But Cheney, who stopped just short of accusing Democrats of sedition, hardly struck a bipartisan tone in defending the war.
He accused Democrats who voted for congressional resolutions opposing the war of “not supporting the troops — they are undermining them.”
When Pelosi spoke Tuesday, March 13, she didn’t mention her opposition to the war until the very end of her 25-minute speech. In that lone reference, she said, “any U.S. military engagement must be judged on three counts — whether it makes our country safer, our military stronger or the region more stable. The war in Iraq fails on all three scores.”
That earned her light applause and a few boos, but overall she reportedly got more applause and standing ovations than any other speaker.
She spoke immediately after House Minority Leader Rep. John Boehner (R-Ohio), who received a standing ovation when he defended the war as vital to both to the United States and Israel. “Who does not believe that failure in Iraq is not a direct threat to the state of Israel?” he asked.
At its dinner, AIPAC drew half the U.S. Senate and more than half of the House. It also featured addresses by Sen. Majority Leader Harry Reid (D-Nev.) and Sen. Mitch McConnell (R-Ky.), its minority leader.
McConnell and Boehner attempted to build support for the administration’s recent deployment of more than 20,000 additional troops to Iraq.
Sen. Joseph Lieberman (I-Conn.) made it the centerpiece of his speech, saying, “There is something profoundly wrong when, in the face of attacks by radical Islam, we think we can find safety and stability by pulling back, by talking to and accommodating our enemies, and abandoning our friends and allies.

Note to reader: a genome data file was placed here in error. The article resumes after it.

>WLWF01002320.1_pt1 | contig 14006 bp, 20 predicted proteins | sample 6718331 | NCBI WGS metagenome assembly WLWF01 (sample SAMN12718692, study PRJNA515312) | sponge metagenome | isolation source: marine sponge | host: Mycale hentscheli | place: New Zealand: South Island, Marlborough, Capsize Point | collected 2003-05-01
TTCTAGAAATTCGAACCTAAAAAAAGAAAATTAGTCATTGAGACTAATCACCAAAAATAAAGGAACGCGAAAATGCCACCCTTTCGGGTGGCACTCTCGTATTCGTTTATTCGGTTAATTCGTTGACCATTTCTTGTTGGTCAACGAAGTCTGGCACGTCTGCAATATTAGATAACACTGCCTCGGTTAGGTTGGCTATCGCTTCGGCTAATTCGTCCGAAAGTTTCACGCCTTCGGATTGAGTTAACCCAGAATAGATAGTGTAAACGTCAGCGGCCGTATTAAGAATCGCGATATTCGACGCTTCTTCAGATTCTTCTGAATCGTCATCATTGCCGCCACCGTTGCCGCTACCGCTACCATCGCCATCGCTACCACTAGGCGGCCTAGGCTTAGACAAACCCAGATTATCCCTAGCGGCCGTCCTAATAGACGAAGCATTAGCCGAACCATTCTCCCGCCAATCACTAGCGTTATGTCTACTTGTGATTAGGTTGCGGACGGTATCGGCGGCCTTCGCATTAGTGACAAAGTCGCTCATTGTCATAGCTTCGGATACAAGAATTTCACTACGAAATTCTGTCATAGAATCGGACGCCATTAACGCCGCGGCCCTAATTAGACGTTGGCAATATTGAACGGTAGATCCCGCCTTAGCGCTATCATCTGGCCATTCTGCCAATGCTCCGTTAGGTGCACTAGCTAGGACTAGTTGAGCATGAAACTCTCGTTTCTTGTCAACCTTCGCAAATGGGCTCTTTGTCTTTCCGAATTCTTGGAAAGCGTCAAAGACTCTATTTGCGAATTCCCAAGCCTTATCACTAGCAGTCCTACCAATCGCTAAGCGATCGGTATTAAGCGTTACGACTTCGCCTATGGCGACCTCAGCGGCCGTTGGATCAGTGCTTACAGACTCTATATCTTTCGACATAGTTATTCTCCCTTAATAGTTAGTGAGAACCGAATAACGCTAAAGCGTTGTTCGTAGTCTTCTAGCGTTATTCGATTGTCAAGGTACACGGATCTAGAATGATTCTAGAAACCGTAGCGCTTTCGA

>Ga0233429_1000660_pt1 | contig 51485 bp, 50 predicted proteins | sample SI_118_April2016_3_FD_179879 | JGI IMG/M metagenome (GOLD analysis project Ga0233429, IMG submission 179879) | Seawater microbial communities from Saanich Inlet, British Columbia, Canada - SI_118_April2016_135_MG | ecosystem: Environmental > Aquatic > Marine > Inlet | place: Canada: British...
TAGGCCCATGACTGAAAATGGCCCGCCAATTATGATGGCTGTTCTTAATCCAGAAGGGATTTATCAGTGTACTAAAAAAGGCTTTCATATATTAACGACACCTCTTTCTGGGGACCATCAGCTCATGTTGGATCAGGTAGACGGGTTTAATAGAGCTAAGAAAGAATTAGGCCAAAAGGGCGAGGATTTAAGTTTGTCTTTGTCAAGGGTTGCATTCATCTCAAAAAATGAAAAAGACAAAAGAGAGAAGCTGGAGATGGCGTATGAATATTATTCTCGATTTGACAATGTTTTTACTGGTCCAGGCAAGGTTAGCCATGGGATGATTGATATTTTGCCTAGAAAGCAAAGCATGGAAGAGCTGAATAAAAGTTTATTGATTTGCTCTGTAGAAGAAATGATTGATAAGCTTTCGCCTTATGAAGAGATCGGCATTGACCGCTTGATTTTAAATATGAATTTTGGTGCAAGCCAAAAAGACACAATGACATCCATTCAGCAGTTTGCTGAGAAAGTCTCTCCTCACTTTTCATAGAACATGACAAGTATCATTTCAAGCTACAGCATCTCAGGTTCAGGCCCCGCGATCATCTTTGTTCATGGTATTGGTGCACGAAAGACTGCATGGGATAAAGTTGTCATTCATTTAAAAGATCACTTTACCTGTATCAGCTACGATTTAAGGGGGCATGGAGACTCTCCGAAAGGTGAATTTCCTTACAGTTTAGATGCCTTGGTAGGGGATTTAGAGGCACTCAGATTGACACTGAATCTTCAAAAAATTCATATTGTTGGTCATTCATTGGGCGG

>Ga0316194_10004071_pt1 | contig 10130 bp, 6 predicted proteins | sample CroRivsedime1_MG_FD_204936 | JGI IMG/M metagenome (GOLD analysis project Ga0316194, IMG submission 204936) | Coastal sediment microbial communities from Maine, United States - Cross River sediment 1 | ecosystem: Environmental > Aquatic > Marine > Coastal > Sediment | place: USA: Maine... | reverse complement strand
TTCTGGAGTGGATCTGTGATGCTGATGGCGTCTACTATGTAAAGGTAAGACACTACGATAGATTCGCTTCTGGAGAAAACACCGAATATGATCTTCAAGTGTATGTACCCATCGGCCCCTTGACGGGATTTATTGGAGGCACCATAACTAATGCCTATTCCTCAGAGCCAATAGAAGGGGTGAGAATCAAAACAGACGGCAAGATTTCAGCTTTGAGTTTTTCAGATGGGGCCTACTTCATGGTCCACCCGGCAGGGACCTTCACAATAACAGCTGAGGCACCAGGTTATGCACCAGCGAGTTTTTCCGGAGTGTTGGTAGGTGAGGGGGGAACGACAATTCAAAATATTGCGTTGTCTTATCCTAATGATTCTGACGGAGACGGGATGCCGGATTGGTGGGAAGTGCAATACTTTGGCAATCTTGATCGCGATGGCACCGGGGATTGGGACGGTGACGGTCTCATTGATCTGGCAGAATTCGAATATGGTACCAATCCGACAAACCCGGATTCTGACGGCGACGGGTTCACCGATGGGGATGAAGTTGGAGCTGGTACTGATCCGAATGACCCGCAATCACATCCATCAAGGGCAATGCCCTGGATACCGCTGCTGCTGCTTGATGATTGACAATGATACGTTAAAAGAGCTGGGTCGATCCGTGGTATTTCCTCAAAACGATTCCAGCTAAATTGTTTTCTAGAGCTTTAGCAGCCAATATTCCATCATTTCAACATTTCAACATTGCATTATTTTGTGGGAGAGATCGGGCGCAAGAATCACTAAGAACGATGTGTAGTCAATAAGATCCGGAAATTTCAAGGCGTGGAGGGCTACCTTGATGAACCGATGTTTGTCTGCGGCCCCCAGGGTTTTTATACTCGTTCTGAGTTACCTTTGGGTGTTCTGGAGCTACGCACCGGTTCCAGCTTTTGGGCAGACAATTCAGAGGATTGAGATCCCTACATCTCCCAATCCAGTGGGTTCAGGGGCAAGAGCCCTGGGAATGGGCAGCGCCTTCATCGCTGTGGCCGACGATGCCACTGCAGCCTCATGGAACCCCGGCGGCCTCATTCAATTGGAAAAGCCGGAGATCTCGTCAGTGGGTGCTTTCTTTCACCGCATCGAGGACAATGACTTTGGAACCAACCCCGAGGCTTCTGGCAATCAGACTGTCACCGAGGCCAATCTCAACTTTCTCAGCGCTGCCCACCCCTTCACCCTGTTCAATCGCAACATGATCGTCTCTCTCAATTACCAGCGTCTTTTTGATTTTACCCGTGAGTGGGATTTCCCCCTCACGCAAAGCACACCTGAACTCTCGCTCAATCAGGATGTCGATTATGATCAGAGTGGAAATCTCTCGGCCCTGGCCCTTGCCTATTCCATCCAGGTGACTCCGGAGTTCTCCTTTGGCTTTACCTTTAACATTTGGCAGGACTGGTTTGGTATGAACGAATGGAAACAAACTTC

“Some of this wrong-headed thinking about the world is happening because we’re in a political climate where, for many people, when George Bush says ‘yes,’ their reflex reaction is to say ‘no.’ That is unacceptable.”
Democrats, speaking on background, said they were unsettled by how Iraq kept intruding into an event dedicated to securing Israel.
Some top AIPAC officials appeared appalled by the advocacy for Bush’s plan to increase troop levels in Iraq.
The reception to Cheney’s speech was lukewarm at best; he earned no more than three standing ovations, and applause was mostly polite.
San Franciscan Amy Friedkin, an AIPAC past president who is close to Pelosi, stared stonily at Cheney’s back as he delivered his warning.
Nevertheless, AIPAC delegates deeply appreciate the unprecedented support the Bush administration has shown Israel. The administration’s high marks — isolating the Hamas-led Palestinian Authority, steadfast support for Israel during last summer’s war against Hezbollah and the tough U.S. posture against Iran — were noted by AIPAC President-elect David Victor, who introduced Cheney.
Indeed, Cheney’s references to those issues earned him his strongest unfettered applause.
The attempt to force the Iraq issue into the AIPAC conference appeared coordinated in part by the White House.
AIPAC never explicitly supported or lobbied for the Iraq war, but some in the pro-Israel community once saw the war as an effort that would more closely align the United States and Israel against a common enemy: Arab and Muslim radicalism.